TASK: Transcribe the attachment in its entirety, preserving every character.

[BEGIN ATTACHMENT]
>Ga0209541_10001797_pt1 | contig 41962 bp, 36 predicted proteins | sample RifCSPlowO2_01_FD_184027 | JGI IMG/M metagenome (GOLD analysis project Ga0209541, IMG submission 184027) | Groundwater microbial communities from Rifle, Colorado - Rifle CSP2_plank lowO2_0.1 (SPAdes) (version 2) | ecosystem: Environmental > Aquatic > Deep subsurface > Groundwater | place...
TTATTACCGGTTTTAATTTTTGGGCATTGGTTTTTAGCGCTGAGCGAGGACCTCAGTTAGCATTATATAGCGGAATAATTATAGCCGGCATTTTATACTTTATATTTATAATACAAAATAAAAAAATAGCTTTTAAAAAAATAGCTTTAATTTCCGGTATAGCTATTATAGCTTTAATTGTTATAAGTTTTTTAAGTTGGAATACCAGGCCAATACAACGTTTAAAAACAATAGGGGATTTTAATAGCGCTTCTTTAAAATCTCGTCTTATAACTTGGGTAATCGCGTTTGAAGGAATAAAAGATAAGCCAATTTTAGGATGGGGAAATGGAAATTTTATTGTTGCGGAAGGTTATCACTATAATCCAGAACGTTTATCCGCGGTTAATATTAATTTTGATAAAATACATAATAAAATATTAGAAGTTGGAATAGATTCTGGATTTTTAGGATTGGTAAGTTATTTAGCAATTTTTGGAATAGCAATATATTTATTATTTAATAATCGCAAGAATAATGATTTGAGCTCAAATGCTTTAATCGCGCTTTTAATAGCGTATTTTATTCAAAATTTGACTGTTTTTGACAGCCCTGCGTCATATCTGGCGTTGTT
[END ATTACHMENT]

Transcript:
>Ga0209541_10001797_pt1 | contig 41962 bp, 36 predicted proteins | sample RifCSPlowO2_01_FD_184027 | JGI IMG/M metagenome (GOLD analysis project Ga0209541, IMG submission 184027) | Groundwater microbial communities from Rifle, Colorado - Rifle CSP2_plank lowO2_0.1 (SPAdes) (version 2) | ecosystem: Environmental > Aquatic > Deep subsurface > Groundwater | place...
TTATTACCGGTTTTAATTTTTGGGCATTGGTTTTTAGCGCTGAGCGAGGACCTCAGTTAGCATTATATAGCGGAATAATTATAGCCGGCATTTTATACTTTATATTTATAATACAAAATAAAAAAATAGCTTTTAAAAAAATAGCTTTAATTTCCGGTATAGCTATTATAGCTTTAATTGTTATAAGTTTTTTAAGTTGGAATACCAGGCCAATACAACGTTTAAAAACAATAGGGGATTTTAATAGCGCTTCTTTAAAATCTCGTCTTATAACTTGGGTAATCGCGTTTGAAGGAATAAAAGATAAGCCAATTTTAGGATGGGGAAATGGAAATTTTATTGTTGCGGAAGGTTATCACTATAATCCAGAACGTTTATCCGCGGTTAATATTAATTTTGATAAAATACATAATAAAATATTAGAAGTTGGAATAGATTCTGGATTTTTAGGATTGGTAAGTTATTTAGCAATTTTTGGAATAGCAATATATTTATTATTTAATAATCGCAAGAATAATGATTTGAGCTCAAATGCTTTAATCGCGCTTTTAATAGCGTATTTTATTCAAAATTTGACTGTTTTTGACAGCCCTGCGTCATATCTGGCGTTGTT